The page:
Historically, scheduled releases of market-impacting news, such as Federal Reserve meetings, quarterly earnings announcements, and other “known-unknowns” presented pre-determined times where stock market volatility might increase. Markets assigned a probability of an expected outcome to this news, based upon its significance and potential to move the market, and prices and risk tolerances were adjusted accordingly before the event. On release, if market participants accurately predicted the news, the market reaction tended to be muted but, if the expectation deviated significantly from the actual outcome, the market reaction could be severe.
Occasionally, surprise news items, often based on exogenous factors, which are not anticipated (“unknown – unknowns”) tended to have a more severe impact on market pricing, catching participants unaware and possibly wrong-footed from a risk perspective. Additionally, these events can mitigate the most advanced algorithmic programming and best technical analysis and cause rapid adjustments to volatility metrics.
This historical pattern has changed significantly in recent years, as more frequent “unknown-unknowns” are hitting markets, often caused by unprecedented Central Bank activity or tweets and announcements related to the ongoing trade war between the U.S. and China (among others). This new paradigm requires market participants adjust their strategies and adopt new tools to adapt to markets increasingly at the mercy of this “headline roulette,” where the next news headline could drastically change the near-term behavior of the stock market.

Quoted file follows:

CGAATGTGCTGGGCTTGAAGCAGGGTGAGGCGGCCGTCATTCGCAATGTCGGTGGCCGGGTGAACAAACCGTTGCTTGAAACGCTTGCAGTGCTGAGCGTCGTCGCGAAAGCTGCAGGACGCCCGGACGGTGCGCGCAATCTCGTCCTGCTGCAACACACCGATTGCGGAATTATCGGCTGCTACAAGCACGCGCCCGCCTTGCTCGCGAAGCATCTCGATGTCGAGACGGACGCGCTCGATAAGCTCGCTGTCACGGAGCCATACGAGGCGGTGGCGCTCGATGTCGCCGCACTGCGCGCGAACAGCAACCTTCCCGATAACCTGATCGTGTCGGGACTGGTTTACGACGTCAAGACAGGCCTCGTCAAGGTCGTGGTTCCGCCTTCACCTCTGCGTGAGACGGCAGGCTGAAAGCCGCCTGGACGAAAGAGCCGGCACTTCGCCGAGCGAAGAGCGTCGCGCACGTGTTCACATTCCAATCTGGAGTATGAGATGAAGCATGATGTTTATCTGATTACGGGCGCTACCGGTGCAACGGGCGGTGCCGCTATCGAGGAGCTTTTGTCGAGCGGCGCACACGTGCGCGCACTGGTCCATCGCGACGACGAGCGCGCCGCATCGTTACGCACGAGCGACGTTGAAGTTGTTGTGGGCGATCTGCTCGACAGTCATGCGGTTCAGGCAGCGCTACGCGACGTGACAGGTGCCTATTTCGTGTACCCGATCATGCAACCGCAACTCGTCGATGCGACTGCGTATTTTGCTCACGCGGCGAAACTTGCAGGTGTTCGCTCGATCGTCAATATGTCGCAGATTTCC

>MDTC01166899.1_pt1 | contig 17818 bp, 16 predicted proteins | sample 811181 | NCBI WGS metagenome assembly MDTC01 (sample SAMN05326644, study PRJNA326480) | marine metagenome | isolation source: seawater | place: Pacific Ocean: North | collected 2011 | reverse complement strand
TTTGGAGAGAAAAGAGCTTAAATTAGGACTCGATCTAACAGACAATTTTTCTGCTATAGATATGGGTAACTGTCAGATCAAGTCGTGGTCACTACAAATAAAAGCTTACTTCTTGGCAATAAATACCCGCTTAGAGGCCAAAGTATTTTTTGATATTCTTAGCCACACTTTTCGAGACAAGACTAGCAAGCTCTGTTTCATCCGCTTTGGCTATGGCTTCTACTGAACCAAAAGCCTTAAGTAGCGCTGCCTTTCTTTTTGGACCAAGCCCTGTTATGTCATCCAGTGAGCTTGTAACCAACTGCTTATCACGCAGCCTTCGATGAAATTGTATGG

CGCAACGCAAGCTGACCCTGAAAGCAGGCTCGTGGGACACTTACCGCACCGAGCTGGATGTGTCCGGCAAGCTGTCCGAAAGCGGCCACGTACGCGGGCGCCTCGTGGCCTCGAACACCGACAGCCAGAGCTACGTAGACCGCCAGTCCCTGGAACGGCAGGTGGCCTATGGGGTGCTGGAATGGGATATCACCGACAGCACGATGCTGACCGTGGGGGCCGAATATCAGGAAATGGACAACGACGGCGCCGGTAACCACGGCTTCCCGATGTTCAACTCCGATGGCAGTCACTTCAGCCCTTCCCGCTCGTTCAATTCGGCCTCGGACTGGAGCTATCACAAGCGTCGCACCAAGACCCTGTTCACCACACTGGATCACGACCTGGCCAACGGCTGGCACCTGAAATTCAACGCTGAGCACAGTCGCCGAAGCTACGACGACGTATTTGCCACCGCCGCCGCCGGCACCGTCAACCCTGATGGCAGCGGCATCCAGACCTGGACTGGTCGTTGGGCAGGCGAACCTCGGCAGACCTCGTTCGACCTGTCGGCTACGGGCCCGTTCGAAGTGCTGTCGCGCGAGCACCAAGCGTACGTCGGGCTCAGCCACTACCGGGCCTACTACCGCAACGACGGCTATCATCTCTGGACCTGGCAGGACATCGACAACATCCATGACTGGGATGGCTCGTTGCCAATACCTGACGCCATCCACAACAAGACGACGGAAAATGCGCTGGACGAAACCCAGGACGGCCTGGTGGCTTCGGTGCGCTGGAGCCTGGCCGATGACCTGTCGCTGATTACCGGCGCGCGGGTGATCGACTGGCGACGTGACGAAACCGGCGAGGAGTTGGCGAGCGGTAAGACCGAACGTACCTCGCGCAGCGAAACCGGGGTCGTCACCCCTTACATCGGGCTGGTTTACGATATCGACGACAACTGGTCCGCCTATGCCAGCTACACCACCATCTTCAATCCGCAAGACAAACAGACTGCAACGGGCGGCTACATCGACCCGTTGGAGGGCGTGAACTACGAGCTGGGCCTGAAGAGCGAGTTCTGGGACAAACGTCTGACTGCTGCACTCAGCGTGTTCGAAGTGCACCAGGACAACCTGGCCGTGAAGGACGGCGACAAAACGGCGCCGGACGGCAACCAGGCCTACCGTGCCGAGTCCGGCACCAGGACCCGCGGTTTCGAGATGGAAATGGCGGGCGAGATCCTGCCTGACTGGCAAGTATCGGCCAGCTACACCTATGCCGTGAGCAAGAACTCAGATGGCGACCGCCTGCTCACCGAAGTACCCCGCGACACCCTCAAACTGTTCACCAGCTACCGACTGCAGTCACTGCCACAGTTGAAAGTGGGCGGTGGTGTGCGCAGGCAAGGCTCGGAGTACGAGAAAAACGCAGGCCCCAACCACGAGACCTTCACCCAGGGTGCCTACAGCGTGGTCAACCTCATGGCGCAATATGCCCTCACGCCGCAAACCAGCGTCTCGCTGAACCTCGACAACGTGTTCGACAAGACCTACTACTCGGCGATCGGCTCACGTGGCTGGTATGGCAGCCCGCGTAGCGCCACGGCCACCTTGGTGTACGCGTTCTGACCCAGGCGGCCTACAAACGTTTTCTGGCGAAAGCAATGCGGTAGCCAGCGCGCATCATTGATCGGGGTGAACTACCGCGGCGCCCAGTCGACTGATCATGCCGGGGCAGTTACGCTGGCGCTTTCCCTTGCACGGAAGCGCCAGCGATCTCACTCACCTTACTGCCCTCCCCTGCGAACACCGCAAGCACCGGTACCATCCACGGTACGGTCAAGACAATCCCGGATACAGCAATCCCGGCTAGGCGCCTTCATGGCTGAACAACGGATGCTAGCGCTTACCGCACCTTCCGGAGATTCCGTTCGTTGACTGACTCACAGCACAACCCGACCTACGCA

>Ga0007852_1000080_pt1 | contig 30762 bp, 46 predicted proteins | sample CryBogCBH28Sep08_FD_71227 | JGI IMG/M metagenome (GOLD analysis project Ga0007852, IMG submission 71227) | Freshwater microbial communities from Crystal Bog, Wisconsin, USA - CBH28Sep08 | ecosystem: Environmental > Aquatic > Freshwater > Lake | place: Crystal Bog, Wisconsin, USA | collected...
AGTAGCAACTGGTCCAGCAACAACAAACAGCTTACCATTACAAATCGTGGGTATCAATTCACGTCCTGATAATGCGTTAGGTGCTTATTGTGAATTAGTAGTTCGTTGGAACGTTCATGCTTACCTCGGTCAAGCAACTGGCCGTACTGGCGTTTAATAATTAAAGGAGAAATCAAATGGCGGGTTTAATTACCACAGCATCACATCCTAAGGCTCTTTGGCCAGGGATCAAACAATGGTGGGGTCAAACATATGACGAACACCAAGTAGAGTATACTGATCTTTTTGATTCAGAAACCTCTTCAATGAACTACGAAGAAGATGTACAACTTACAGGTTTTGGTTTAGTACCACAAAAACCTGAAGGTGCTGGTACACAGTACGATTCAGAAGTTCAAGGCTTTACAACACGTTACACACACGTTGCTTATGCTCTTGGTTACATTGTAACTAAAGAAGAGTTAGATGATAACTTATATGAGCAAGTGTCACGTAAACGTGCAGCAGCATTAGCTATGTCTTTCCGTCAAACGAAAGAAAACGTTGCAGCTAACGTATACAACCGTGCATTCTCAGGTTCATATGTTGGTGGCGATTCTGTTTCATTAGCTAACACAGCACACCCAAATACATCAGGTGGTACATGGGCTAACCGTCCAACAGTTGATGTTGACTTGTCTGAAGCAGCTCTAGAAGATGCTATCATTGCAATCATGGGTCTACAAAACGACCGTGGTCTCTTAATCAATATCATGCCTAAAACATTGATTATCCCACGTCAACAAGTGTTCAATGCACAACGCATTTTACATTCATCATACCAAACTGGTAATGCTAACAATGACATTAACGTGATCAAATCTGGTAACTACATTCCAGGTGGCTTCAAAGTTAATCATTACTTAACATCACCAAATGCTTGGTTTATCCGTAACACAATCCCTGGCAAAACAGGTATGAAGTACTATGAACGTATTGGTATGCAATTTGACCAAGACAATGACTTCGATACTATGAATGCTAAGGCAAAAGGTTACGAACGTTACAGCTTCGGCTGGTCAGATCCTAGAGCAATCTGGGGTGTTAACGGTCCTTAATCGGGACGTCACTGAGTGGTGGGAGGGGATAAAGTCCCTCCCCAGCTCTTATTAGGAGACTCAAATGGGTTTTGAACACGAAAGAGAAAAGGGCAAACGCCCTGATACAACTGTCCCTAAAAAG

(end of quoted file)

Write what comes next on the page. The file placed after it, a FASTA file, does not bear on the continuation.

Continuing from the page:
We view this as the “new normal,” and stock markets are finally beginning to discount this new reality. Recently, the baseline level of the VIX has moved higher in non-volatile periods versus a few years ago, which has offset some of the risks presented by this new source of volatility. More importantly, adjusting the structure and timing of positions can better insulate a portfolio from these negative shocks.
As an example, traders who utilize options in their portfolios can mitigate these new risks by reducing the time to expiration of positions held (duration). Decreasing duration significantly, even 50% or more, can exponentially decrease the impact from unexpected news. Expressed mathematically, an option’s sensitivity to volatility (known as vega), decreases rapidly as time to expiration decreases (theta), which correspondingly decreases the volatility risks (gamma).
Insulation from volatility can be found in other instruments, but the mathematical properties of options provide an empirical reason for their use as a defense against volatility, which can be a useful tool in dealing with “surprise” news flow and the resulting sharp market moves.